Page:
Engineers inspected the former Coaldale High school, now known as the Coaldale Complex, on July 27. But it will be at least another two weeks, possibly a month, before the public knows what the study revealed.

Council on Tuesday said the report, compiled by borough engineers Alfred Benesch & Associates, would likely be discussed at its September 14 public meeting.

The inspection was done because some council members and Mayor Richard Corkery have said the hulking building is dangerously deteriorated. On July 13, council voted, with councilman Tom Keerans opposing, to pay Benesch $3,800 to thoroughly inspect the building for structural defects.

The Coaldale Complex stands at Sixth and Phillips streets. It was built in 1922 as the borough high school. The borough acquired it in 1974, 10 years after the Panther Valley School District was formed, uniting high schools in Coaldale, Summit Hill, Nesquehoning and Lansford.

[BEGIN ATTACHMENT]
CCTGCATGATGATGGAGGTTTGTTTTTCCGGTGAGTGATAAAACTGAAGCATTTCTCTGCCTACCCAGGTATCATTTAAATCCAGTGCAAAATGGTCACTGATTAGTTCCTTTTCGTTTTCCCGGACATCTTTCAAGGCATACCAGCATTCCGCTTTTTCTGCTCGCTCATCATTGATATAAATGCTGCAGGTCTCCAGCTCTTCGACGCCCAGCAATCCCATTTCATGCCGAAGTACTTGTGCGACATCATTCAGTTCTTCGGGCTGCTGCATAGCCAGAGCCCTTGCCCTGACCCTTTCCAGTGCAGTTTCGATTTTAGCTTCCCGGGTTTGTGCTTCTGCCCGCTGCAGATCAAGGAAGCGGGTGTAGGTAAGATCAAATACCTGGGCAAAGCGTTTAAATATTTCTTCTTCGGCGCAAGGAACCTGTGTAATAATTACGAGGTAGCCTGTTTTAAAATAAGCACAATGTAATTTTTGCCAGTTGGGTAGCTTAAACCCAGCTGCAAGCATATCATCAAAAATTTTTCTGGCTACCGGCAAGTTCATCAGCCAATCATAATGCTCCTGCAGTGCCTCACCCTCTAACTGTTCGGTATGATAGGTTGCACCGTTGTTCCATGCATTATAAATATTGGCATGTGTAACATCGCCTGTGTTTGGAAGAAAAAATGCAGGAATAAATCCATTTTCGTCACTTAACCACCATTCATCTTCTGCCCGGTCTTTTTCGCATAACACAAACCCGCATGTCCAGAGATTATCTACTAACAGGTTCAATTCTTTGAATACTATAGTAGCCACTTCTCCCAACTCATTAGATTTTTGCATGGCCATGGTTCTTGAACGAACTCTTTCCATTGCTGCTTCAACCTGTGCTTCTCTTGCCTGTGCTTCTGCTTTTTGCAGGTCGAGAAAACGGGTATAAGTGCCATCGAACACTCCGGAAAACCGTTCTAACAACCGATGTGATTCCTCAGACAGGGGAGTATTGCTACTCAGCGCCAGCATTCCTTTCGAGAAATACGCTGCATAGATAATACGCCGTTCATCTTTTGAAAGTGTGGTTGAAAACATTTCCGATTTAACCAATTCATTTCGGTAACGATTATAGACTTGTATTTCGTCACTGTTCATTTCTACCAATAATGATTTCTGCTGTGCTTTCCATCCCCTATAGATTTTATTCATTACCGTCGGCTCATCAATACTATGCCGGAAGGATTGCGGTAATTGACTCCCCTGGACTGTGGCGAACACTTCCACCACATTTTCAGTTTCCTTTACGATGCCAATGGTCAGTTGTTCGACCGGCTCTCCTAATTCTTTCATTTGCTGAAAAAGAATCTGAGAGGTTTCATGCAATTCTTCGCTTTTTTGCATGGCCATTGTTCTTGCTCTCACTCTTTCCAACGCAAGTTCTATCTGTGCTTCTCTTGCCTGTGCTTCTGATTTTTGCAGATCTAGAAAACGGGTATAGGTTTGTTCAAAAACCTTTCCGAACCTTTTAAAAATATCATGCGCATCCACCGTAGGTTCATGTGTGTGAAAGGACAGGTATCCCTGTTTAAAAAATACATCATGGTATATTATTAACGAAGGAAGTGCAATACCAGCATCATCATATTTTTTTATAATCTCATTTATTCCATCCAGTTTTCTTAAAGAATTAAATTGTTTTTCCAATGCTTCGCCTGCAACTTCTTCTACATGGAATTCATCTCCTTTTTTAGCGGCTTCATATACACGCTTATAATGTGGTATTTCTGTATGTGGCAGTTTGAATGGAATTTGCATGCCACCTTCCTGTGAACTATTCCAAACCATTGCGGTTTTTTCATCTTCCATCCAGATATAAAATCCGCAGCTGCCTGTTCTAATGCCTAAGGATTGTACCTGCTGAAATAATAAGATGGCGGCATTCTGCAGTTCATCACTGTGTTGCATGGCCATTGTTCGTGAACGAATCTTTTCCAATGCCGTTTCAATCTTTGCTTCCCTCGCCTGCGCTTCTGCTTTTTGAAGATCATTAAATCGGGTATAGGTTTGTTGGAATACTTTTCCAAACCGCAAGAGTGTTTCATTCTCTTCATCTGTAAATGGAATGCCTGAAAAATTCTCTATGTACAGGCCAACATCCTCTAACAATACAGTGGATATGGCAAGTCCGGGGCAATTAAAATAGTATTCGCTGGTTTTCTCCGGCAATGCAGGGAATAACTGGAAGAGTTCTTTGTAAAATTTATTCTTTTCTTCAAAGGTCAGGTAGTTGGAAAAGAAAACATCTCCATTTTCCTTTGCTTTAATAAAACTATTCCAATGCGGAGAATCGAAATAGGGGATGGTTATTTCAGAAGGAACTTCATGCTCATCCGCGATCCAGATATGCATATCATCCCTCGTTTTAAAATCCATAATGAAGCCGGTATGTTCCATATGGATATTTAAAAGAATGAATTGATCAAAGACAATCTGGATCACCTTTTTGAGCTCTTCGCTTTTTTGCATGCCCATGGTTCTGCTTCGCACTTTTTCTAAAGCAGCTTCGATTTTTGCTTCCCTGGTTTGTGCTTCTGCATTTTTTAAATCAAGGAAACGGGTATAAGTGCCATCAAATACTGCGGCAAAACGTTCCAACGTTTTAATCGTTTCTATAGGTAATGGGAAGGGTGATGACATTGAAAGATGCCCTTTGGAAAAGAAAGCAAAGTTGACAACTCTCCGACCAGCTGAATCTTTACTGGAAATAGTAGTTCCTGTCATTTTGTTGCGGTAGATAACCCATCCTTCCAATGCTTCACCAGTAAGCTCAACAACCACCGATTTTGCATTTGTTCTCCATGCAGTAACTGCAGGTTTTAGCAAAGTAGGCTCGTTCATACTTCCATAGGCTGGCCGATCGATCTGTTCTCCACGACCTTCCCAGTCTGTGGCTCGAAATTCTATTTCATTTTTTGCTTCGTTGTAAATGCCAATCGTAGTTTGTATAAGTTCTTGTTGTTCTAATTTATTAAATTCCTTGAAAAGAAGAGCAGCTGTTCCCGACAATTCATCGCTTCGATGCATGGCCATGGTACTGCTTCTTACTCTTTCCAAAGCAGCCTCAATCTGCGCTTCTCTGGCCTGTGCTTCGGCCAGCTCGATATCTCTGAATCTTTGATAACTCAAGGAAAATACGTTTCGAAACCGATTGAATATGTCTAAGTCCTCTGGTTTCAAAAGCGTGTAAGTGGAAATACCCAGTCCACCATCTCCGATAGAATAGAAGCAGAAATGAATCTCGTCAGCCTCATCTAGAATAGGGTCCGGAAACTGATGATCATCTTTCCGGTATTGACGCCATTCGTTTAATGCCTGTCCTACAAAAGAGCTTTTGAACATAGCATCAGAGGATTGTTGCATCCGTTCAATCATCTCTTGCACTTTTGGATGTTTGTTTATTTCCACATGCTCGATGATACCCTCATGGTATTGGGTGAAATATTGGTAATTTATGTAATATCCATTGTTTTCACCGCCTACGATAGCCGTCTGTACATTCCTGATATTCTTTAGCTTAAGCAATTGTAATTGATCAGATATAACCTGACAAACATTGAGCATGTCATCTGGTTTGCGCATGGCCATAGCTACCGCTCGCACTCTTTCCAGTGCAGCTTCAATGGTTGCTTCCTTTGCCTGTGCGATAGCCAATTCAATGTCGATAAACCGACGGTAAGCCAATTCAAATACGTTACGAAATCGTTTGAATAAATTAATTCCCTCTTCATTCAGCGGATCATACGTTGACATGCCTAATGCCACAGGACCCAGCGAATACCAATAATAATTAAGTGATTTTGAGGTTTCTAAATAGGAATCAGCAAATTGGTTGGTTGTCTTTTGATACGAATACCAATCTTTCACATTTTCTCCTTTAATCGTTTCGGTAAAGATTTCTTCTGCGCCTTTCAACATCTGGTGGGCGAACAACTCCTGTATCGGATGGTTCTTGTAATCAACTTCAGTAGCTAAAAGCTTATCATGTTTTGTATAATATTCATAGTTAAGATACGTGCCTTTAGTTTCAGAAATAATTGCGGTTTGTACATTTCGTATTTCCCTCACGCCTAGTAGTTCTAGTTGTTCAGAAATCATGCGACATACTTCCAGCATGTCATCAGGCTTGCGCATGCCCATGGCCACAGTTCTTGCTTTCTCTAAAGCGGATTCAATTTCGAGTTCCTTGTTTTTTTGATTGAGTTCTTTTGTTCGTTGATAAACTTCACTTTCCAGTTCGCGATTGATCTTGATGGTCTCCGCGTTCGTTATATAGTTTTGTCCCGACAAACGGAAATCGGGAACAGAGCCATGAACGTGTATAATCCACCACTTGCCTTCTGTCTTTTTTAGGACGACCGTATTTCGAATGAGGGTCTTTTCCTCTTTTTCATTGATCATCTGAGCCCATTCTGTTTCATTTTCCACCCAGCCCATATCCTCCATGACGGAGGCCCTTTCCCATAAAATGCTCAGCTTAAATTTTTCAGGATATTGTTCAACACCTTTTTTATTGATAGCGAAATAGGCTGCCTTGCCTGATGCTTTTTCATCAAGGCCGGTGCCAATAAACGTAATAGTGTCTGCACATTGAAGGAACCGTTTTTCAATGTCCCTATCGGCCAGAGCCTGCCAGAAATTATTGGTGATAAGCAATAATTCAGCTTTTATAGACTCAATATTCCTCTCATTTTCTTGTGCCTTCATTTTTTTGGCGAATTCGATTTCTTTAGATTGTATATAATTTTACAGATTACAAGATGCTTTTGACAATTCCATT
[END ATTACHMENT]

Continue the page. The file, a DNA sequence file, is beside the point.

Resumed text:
Corkery and Councilman David Yelito, who lives across the street from the complex, have been warning the building, especially the second and third floors, is falling apart, and that an exterior wall is bulging.

It currently houses the Carbon County Head Start program on the first floor. Head Start is renovating the first floor of the building to accommodate a new program. As part of that renovation, engineer Rick Harmon of Barry Isett & Associates examined the complex to determine whether it met building codes. Harmon, at Corkery and Yelito's request, wrote to council with a list of possible need areas.